Innovation in Sustainability: Natural Areas

When’s the last time you went out and really appreciated one of Edmonton’s parks or natural areas? They’re so abundant in Edmonton that we often take them for granted. Our River Valley alone, the largest municipally owned urban park in North America, stretches over 7,400 hectares and includes 22 parks, 11 lakes and 14 ravines located that are all connected by a network of over 150 kilometres of trails. Plus, as of 2011, Edmonton had almost 3,900 hectares of protected natural areas.

However, for some people, back in their home city or country, parks may be limited, or even overshadowed by dangers. This is the case with some of Edmonton’s Sudanese immigrants, who associate natural areas in their home country with dangerous animals, poisonous plants and menacing gangs.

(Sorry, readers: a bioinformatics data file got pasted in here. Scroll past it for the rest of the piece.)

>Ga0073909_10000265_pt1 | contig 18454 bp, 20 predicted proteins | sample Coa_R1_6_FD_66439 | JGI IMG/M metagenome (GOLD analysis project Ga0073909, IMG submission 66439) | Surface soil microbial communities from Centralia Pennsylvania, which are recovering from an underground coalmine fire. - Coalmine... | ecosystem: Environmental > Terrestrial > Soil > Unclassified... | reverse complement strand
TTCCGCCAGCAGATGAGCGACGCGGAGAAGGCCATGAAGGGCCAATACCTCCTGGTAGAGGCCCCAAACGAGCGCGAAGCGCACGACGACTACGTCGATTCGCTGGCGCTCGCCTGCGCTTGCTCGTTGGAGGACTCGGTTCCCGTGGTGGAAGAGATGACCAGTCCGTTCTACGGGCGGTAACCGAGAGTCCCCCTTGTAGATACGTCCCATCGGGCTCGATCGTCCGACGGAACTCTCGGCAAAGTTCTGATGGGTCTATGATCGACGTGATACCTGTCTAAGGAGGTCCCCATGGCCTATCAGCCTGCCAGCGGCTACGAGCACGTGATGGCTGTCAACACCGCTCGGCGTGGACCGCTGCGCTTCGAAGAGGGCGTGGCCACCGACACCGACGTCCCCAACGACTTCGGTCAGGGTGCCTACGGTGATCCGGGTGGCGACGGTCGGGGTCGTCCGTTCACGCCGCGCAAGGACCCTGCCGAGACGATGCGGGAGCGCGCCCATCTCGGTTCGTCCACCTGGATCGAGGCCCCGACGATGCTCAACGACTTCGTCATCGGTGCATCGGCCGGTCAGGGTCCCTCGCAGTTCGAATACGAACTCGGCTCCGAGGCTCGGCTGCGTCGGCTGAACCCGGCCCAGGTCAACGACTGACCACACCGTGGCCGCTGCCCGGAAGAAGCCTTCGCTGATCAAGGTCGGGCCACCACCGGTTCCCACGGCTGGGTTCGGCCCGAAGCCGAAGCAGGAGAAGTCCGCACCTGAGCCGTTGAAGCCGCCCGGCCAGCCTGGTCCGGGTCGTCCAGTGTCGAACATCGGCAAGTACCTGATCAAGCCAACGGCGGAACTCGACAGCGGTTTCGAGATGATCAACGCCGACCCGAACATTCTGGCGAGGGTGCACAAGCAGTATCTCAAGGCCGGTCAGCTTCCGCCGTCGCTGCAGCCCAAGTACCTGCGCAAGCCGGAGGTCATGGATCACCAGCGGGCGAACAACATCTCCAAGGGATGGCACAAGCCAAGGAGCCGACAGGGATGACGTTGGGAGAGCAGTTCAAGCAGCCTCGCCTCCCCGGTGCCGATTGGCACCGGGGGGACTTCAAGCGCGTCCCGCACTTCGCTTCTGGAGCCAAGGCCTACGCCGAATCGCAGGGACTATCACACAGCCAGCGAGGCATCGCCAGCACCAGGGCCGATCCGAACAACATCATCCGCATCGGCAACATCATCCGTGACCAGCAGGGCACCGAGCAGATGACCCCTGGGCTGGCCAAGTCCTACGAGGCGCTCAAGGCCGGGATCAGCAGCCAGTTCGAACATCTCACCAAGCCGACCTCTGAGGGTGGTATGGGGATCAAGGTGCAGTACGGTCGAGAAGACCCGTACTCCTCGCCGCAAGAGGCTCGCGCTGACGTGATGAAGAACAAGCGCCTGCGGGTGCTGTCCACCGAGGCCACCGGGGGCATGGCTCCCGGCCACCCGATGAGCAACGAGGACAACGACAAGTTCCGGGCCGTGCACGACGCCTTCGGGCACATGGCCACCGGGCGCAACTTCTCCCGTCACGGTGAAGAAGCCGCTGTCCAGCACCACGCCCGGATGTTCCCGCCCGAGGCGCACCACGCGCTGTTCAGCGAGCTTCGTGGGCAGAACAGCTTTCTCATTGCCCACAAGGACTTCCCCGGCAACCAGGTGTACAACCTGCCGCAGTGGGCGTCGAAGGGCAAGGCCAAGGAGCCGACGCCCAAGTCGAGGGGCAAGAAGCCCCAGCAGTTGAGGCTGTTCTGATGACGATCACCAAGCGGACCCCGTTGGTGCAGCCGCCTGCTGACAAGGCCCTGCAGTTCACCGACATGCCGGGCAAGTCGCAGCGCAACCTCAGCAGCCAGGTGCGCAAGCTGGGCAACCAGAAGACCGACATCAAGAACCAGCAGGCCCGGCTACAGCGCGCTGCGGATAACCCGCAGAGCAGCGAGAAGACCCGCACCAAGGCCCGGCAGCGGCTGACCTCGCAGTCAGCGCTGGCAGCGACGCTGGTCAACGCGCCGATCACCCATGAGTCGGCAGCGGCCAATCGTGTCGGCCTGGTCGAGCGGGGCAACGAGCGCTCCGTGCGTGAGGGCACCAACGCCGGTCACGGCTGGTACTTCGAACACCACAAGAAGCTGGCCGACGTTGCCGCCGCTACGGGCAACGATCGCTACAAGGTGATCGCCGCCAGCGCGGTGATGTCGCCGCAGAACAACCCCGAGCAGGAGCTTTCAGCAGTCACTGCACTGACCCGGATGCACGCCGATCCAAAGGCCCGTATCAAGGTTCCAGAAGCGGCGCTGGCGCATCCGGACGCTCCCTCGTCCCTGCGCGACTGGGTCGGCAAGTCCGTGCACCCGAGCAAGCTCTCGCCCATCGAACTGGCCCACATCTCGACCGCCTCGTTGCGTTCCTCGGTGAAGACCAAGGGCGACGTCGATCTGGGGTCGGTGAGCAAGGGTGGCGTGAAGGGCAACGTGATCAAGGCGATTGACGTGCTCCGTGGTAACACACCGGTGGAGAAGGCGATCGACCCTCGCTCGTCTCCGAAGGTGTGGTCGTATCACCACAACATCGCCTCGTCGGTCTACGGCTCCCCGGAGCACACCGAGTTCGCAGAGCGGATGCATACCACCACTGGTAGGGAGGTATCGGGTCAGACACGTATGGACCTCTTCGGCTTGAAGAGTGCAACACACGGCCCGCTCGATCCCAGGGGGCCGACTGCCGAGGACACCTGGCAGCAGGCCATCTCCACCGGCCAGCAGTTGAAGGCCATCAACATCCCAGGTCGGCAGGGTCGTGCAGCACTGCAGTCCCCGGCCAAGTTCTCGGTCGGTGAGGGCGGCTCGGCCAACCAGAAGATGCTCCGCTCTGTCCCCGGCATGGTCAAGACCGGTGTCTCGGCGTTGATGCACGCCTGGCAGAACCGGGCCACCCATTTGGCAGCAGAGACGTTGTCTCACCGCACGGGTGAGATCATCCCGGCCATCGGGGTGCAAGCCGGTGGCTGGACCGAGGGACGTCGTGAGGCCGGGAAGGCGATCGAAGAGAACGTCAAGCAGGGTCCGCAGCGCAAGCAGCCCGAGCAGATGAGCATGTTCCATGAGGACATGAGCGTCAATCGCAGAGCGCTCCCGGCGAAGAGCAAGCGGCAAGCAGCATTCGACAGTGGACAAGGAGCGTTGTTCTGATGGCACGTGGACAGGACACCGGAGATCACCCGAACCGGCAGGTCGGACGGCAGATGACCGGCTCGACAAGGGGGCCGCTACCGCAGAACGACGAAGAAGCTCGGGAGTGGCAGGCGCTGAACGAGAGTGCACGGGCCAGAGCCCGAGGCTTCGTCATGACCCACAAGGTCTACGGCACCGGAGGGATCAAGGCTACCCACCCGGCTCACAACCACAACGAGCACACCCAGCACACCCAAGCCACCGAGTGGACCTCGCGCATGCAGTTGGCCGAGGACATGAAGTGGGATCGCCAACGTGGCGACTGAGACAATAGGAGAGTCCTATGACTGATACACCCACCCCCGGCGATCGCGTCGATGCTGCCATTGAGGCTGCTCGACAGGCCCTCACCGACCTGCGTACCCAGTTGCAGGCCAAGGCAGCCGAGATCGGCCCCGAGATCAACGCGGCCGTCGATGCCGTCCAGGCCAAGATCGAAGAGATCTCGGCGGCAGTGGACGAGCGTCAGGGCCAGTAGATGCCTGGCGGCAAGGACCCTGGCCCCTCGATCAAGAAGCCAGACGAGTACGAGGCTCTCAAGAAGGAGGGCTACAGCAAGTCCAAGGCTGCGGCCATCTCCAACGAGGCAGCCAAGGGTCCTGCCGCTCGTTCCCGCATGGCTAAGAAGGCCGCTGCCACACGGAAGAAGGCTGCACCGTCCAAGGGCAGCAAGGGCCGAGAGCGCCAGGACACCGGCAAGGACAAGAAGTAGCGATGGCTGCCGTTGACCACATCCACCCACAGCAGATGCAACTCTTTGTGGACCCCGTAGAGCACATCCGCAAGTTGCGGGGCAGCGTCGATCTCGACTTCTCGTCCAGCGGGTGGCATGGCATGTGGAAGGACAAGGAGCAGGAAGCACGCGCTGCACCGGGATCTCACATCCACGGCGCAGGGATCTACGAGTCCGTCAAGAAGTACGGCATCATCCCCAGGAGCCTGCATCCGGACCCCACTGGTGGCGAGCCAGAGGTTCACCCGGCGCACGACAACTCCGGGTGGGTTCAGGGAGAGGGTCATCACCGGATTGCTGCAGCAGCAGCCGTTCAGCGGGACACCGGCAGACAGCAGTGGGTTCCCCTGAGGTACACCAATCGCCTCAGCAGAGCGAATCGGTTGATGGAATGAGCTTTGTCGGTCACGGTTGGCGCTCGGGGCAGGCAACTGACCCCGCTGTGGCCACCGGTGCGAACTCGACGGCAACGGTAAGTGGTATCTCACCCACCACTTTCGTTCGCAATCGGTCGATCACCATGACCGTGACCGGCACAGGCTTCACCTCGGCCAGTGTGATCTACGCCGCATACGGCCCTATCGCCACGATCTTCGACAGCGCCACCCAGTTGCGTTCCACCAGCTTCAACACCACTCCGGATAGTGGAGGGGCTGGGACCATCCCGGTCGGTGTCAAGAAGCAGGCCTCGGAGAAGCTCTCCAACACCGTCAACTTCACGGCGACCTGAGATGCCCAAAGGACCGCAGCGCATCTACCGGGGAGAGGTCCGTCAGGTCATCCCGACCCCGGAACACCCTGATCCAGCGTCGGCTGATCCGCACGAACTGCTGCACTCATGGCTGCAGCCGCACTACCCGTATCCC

Joseph Luri, who is himself from South Sudan, understands the concerns of new immigrants, and endeavours to educate them about Edmonton’s safe green areas. Armed with the Edmonton Urban BioKit (an interactive guide to Exploring Edmonton’s natural areas), Joseph has led small groups on field trips to help them understand the joy that can be found in nature (birds being one of his favourites), environmental responsibility and preservation, and of course the safety of Edmonton’s green spaces.

In the video below, hear Joseph discuss what Edmonton’s green spaces mean to him and why he is so passionate about getting people involved in nature.

This video is the first in our “Innovation in Sustainability” series which will be running throughout October. The series showcases Edmontonians sharing their stories about how they are living the City’s “The Way We Green” initiatives.

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About the Author
Maya Filipovic
Maya Filipovic is a Communications Advisor for the City's Sustainable Development branch.
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